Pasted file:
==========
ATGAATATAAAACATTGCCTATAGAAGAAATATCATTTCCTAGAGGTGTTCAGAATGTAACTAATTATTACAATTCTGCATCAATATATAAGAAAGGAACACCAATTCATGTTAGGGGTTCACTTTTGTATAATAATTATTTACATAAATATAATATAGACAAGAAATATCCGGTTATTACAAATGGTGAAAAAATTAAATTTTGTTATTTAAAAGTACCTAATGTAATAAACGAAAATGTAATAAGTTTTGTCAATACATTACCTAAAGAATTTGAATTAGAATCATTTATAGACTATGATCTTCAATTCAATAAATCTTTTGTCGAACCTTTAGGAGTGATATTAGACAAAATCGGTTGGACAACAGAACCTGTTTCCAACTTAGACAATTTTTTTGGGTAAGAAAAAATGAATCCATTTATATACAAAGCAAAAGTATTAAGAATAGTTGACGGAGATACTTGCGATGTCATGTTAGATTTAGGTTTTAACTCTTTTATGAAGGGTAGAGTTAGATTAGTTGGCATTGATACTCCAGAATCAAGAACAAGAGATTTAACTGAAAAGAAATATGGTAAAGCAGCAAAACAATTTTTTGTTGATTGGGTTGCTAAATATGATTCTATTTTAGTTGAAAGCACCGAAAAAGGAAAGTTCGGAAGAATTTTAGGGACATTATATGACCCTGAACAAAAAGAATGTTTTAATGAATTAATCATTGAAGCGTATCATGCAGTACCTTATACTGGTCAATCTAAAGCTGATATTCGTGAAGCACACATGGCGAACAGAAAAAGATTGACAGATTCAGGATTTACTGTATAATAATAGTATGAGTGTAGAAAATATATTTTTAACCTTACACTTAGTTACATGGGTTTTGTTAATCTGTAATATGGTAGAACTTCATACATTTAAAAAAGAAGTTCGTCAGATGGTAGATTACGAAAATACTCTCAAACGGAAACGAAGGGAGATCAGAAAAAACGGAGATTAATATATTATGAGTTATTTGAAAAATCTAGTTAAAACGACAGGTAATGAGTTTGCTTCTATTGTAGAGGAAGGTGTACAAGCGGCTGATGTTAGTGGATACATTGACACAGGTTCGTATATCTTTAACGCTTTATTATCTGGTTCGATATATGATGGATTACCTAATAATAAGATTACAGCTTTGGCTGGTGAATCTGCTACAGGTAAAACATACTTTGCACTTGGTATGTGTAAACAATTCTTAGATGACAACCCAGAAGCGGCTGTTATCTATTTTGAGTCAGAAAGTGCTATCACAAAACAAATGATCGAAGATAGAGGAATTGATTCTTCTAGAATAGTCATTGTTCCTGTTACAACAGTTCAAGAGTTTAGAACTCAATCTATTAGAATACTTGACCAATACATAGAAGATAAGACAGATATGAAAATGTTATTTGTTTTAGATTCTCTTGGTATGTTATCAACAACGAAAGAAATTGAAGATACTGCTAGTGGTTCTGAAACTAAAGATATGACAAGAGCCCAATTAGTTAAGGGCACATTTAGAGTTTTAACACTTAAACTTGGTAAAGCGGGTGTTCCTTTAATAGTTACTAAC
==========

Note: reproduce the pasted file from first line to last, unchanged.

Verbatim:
ATGAATATAAAACATTGCCTATAGAAGAAATATCATTTCCTAGAGGTGTTCAGAATGTAACTAATTATTACAATTCTGCATCAATATATAAGAAAGGAACACCAATTCATGTTAGGGGTTCACTTTTGTATAATAATTATTTACATAAATATAATATAGACAAGAAATATCCGGTTATTACAAATGGTGAAAAAATTAAATTTTGTTATTTAAAAGTACCTAATGTAATAAACGAAAATGTAATAAGTTTTGTCAATACATTACCTAAAGAATTTGAATTAGAATCATTTATAGACTATGATCTTCAATTCAATAAATCTTTTGTCGAACCTTTAGGAGTGATATTAGACAAAATCGGTTGGACAACAGAACCTGTTTCCAACTTAGACAATTTTTTTGGGTAAGAAAAAATGAATCCATTTATATACAAAGCAAAAGTATTAAGAATAGTTGACGGAGATACTTGCGATGTCATGTTAGATTTAGGTTTTAACTCTTTTATGAAGGGTAGAGTTAGATTAGTTGGCATTGATACTCCAGAATCAAGAACAAGAGATTTAACTGAAAAGAAATATGGTAAAGCAGCAAAACAATTTTTTGTTGATTGGGTTGCTAAATATGATTCTATTTTAGTTGAAAGCACCGAAAAAGGAAAGTTCGGAAGAATTTTAGGGACATTATATGACCCTGAACAAAAAGAATGTTTTAATGAATTAATCATTGAAGCGTATCATGCAGTACCTTATACTGGTCAATCTAAAGCTGATATTCGTGAAGCACACATGGCGAACAGAAAAAGATTGACAGATTCAGGATTTACTGTATAATAATAGTATGAGTGTAGAAAATATATTTTTAACCTTACACTTAGTTACATGGGTTTTGTTAATCTGTAATATGGTAGAACTTCATACATTTAAAAAAGAAGTTCGTCAGATGGTAGATTACGAAAATACTCTCAAACGGAAACGAAGGGAGATCAGAAAAAACGGAGATTAATATATTATGAGTTATTTGAAAAATCTAGTTAAAACGACAGGTAATGAGTTTGCTTCTATTGTAGAGGAAGGTGTACAAGCGGCTGATGTTAGTGGATACATTGACACAGGTTCGTATATCTTTAACGCTTTATTATCTGGTTCGATATATGATGGATTACCTAATAATAAGATTACAGCTTTGGCTGGTGAATCTGCTACAGGTAAAACATACTTTGCACTTGGTATGTGTAAACAATTCTTAGATGACAACCCAGAAGCGGCTGTTATCTATTTTGAGTCAGAAAGTGCTATCACAAAACAAATGATCGAAGATAGAGGAATTGATTCTTCTAGAATAGTCATTGTTCCTGTTACAACAGTTCAAGAGTTTAGAACTCAATCTATTAGAATACTTGACCAATACATAGAAGATAAGACAGATATGAAAATGTTATTTGTTTTAGATTCTCTTGGTATGTTATCAACAACGAAAGAAATTGAAGATACTGCTAGTGGTTCTGAAACTAAAGATATGACAAGAGCCCAATTAGTTAAGGGCACATTTAGAGTTTTAACACTTAAACTTGGTAAAGCGGGTGTTCCTTTAATAGTTACTAAC